“Some old-fashioned things like fresh air and sunshine are hard to beat. In our mad rush for progress and modern improvements let's be sure we take along with us all the old-fashioned things worth while.” Laura Ingalls Wilder

Saturday, October 29, 2011

Seed Saving, Ginger and Garlic

This is our first year saving our garden seeds.  We purchased organic and or open pollinated seeds and used some given to us by neighbors.  I was amazed to see that our bush beans (the seeds were burgundy red) have produced speckled white-ish-pink seeds.  We have our tomato seeds soaking in little jars of water to help get the 'slime' off of them.  Peas (bush, sugar snap & sweet) are packaged .. along with a host of other types.  It will be interesting to see what they produce next year.

Last spring I planted a small 'finger' of organic ginger in a small pot with potting soil.  It was kept indoors and produced a two foot palm-leaf looking green shoot.  I watered it once in a while .. and last week dug up the ginger to see what was growing.  It was double in size with several small nubs growing .. and roots.  The biggest portion was broken off and two nubs replanted in the pot.  It tasted amazing added to some cooked apple topping for our French toast this morning.  I will store it in the freezer and use a fine grater as needed.

Last fall I planted Spanish rojo garlic bulbs.  They produced small heads of great tasting hardneck variety, and is a good choice for cold climates.  They are supposed to store well, too.  After reading a blog post at Down To Earth last week about imported garlic from China, it's nice to have our own supply.  If you are concerned about eating healthy AND love garlic, it's a must read article.  If you don't grow your own garlic, buy organic or garlic from California.  I was shocked to read that my large jug of sliced-dehydrated garlic from Costco (McCormick brand) says product of China in fine print on the back.

7 comments:

The Younger Rachael said...

I've read the other benefit of saving seed is that then the plants are better adapted to your plot. The down side is that they can get cross-pollinated.

When I read that about the Chinese garlic... I thought, well, duh, yes the Chinese fertilize with human manure. But the key is that you can peel the garlic... anything peel-able is okay, as the germs, etc are on the outside. leaf greens are the scary veggie there... I lived in China, I am familiar with the risk. But then, I also understand why that grosses some folks out.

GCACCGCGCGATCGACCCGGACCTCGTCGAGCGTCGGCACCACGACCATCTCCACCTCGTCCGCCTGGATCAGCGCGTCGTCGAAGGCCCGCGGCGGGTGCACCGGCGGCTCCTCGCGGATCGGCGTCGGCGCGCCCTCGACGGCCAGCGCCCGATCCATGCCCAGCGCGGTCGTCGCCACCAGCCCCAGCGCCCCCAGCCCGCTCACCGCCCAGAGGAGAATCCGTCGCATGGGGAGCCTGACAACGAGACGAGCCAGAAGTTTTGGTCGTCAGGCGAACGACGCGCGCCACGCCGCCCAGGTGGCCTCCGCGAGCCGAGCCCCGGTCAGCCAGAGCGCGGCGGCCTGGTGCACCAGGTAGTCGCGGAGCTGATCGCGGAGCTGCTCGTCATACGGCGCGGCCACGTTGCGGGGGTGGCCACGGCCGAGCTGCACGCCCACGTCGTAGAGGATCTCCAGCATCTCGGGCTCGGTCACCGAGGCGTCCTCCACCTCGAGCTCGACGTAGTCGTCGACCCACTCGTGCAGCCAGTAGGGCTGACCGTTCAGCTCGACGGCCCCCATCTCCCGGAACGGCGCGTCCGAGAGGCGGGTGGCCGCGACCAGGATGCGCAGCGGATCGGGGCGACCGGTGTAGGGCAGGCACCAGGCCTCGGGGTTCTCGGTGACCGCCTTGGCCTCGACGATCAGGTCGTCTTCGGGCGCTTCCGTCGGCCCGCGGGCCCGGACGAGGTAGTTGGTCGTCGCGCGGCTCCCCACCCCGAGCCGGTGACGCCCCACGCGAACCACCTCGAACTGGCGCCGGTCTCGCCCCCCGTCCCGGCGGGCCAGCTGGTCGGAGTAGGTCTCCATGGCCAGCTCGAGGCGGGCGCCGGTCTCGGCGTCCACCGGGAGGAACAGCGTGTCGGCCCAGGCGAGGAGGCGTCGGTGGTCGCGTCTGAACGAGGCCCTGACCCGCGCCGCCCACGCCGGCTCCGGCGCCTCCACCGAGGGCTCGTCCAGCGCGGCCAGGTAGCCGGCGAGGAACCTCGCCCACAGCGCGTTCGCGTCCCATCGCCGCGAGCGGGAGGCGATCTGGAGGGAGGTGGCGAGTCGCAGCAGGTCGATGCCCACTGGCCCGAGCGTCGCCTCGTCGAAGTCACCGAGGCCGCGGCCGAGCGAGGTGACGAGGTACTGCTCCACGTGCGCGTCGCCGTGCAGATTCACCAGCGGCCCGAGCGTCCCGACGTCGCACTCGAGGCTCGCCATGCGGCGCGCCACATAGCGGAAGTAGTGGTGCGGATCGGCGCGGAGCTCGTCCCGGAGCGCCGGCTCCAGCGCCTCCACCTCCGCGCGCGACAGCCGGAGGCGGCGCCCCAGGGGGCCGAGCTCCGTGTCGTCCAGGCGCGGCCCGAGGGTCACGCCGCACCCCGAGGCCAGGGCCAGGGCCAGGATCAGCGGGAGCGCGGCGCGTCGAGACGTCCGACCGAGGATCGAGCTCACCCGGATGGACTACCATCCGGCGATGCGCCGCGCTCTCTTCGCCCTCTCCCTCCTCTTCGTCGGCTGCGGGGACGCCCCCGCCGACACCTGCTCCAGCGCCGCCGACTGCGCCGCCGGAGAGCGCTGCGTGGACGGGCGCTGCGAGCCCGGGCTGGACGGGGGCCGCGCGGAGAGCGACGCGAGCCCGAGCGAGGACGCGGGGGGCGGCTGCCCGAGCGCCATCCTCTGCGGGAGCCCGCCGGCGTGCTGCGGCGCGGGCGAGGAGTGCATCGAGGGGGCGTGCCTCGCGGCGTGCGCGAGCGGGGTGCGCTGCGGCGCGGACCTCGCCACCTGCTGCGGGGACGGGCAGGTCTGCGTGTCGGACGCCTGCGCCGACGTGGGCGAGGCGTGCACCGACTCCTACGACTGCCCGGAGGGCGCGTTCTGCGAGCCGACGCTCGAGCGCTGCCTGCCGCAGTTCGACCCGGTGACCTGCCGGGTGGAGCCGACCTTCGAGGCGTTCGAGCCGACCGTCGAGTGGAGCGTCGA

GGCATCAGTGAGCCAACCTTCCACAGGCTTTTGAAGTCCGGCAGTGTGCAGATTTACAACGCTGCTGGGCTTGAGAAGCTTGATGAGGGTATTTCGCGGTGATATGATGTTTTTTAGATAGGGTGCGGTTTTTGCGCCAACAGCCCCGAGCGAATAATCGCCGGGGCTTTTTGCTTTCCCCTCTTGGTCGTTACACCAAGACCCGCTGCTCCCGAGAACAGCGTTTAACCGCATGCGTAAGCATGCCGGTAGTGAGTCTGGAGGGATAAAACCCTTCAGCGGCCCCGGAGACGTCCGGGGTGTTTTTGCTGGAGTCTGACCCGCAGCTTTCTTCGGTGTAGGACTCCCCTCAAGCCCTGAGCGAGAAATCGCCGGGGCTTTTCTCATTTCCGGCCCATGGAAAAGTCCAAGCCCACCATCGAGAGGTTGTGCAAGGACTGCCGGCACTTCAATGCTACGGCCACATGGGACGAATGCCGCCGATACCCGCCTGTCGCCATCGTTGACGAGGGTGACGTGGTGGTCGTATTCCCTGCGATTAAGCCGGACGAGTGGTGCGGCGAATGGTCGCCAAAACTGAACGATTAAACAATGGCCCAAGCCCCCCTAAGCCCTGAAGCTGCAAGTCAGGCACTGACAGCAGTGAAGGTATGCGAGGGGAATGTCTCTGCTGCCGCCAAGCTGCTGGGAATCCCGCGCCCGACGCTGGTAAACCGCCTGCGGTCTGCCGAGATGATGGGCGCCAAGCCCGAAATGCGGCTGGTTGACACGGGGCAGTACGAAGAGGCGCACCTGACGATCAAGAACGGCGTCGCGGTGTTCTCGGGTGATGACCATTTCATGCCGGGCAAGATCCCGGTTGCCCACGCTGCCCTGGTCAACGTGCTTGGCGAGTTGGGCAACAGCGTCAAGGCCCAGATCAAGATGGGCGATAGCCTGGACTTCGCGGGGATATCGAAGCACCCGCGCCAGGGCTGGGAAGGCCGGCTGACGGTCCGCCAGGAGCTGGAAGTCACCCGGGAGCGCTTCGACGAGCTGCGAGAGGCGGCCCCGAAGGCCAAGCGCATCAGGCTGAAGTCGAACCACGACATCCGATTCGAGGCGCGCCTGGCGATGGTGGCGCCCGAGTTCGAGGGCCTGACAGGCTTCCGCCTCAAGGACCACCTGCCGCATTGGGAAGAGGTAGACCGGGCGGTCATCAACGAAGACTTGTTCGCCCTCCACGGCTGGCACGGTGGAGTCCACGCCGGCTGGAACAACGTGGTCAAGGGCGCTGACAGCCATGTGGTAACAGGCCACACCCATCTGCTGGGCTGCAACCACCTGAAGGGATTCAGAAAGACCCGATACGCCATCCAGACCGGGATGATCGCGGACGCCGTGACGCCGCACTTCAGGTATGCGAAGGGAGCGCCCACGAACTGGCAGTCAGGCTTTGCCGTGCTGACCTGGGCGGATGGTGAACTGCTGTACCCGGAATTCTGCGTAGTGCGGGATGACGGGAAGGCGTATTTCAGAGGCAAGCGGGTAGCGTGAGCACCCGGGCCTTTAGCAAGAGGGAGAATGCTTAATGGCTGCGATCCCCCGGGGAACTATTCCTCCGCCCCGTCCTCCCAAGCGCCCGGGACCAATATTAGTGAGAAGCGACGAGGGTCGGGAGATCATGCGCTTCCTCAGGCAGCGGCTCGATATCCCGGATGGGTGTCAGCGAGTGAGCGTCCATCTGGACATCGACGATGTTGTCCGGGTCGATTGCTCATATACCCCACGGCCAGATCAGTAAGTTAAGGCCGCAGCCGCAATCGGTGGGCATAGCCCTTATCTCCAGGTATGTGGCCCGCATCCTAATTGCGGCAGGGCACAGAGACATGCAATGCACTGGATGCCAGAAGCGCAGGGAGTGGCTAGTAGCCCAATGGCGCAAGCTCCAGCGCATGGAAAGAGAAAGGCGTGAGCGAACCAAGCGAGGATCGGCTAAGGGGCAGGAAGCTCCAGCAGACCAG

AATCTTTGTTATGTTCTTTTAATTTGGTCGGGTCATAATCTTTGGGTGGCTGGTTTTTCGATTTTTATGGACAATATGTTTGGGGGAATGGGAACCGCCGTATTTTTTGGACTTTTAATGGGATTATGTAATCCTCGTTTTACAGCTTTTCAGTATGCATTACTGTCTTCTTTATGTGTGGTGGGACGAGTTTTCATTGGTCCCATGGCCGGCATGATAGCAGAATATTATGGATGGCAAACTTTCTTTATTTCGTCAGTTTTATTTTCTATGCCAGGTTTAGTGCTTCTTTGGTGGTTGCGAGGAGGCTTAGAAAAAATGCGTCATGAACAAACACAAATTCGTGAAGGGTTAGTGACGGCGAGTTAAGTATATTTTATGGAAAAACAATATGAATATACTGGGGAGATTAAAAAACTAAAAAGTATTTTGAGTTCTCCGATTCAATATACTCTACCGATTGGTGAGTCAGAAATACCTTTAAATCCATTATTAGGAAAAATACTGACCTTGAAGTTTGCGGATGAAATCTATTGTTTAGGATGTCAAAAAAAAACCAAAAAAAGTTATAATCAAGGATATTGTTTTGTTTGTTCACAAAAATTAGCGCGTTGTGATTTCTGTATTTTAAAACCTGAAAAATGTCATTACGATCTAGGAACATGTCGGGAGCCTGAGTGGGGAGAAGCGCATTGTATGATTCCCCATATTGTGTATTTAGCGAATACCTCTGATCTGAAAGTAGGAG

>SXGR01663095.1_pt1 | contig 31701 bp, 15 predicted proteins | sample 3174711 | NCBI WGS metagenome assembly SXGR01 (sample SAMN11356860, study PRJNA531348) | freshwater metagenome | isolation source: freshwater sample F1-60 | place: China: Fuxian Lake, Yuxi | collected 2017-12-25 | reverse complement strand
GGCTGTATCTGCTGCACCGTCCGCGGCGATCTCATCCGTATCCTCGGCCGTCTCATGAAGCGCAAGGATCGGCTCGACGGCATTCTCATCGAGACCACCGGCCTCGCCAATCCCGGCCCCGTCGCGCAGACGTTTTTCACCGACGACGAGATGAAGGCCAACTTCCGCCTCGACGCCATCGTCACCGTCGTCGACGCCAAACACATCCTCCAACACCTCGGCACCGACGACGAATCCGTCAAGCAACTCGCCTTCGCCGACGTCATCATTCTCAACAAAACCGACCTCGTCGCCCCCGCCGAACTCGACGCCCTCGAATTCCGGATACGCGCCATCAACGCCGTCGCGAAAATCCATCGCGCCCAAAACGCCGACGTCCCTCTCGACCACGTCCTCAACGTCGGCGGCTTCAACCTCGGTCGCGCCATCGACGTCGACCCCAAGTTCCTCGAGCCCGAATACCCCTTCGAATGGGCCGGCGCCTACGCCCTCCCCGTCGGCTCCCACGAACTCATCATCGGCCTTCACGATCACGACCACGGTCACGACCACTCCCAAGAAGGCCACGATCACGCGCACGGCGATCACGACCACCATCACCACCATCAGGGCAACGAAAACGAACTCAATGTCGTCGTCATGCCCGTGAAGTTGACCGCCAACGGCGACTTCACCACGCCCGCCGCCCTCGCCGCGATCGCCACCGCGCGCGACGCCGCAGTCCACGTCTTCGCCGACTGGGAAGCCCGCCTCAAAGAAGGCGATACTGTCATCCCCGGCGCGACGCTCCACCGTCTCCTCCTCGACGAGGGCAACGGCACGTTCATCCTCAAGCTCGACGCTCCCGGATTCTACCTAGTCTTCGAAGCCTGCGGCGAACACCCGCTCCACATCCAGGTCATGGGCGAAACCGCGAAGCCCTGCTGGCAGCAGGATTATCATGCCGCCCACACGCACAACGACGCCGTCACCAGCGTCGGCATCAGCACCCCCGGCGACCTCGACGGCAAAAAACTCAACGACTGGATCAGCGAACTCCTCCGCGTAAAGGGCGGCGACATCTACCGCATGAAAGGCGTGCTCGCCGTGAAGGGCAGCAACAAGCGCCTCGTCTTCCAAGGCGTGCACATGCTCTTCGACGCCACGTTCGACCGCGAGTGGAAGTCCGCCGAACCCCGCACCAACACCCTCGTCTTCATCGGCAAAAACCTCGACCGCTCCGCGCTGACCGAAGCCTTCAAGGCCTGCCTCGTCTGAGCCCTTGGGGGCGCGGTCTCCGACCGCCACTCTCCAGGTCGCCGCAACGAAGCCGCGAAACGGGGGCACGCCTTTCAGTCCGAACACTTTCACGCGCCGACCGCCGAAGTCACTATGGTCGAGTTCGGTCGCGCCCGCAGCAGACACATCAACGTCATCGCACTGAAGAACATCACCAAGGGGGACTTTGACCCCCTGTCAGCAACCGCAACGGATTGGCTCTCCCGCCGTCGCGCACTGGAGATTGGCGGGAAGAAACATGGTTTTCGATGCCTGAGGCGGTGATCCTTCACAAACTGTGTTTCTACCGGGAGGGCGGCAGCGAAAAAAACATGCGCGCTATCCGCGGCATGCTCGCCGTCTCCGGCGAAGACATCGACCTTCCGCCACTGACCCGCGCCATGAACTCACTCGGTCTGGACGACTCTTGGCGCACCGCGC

Felisol said...

Dear Mrs. Mac,
This is so interesting.
You are doing the most amazing things and fulfil all your projects. I'll try that tomato seed trick as soon as I can get gold of Norwegian grown tomatoes. I heard on the radio that there is not a person left in the USA, who hasn't eaten gene modified tomatoes.
I know for certain that I have eaten both tomatoes and other vegetables which have been tampered with.

And those chlorine bleached garlics; that article gave me the chills.
As consumers we should have the right to know.
Now I do. I have tried planting our own garlics some years ago. Now I'll try again. Four weeks in the fridge first, I must remember that.
I wonder if that goes for all bulbs, for instance growing hyacinths indoors for Christmas. I'll give it a go.
The special prepared ones are so expensive.
Ummm, I'll have to plant ginger too, on my terrace, perhaps.
What an inspiration. I must return to this site in February.
Your Thanksgiving table must be a sight for soar eyes.
I'm looking forwards to that picture.

Mrs. Mac said...

Rachael .. It's more that human manure that the garlic is 'treated' with. Bleach and other unapproved (in the USA) chemicals are applied as well.

Felisol. We plant our garlic in the fall before the ground freezes about 6 inches deep and well mulched on top. It will come up in the spring and be ready to harvest late summer (next year). Be sure to use 'organic' or untreated that is meant for planting.

I think the hyacinth bulbs for Christmas are 'forced' blooms. I use a bulb vase .. one that allows just the root end of the bulb to get wet .. and depending when you plant it/them .. they bloom around the holidays.

Dani said...

I have just grown and harvested my first ginger too :) And I agree with you, there is nothing to beat the flavour of home grown ginger. I too, shoved a couple of pieces int he ground again - for the next harvest.

Did you know that you don't have to harvest all the ginger when the leaves die down? Every time you need some, just dig in the ground near your original plant and harvest/ It keeps better / longer in the ground too ;)

Mr. H. said...

Even the garlic comes from China...pretty sad.

Sounds like you have a good selection of seeds saved. It is always fun to be able to plant seeds that you saved yourself. Love what you are doing with the ginger, I'll have to try that sometime.

Laurie said...

This was our first year in growing ginger too. A friend gave us some mid-summer, & his directions said to leave it the first year. We transplanted it in a pot & brought it inside last week. Now, I think I'll have to try a bit of it! I appreciate all the information you post here.

David said...

Yuck, Chinese garlic! Can't help myslef but it tastes dull compared to our garlic... and I wonder what might grow out of the top of the pineapple, we've planted recently.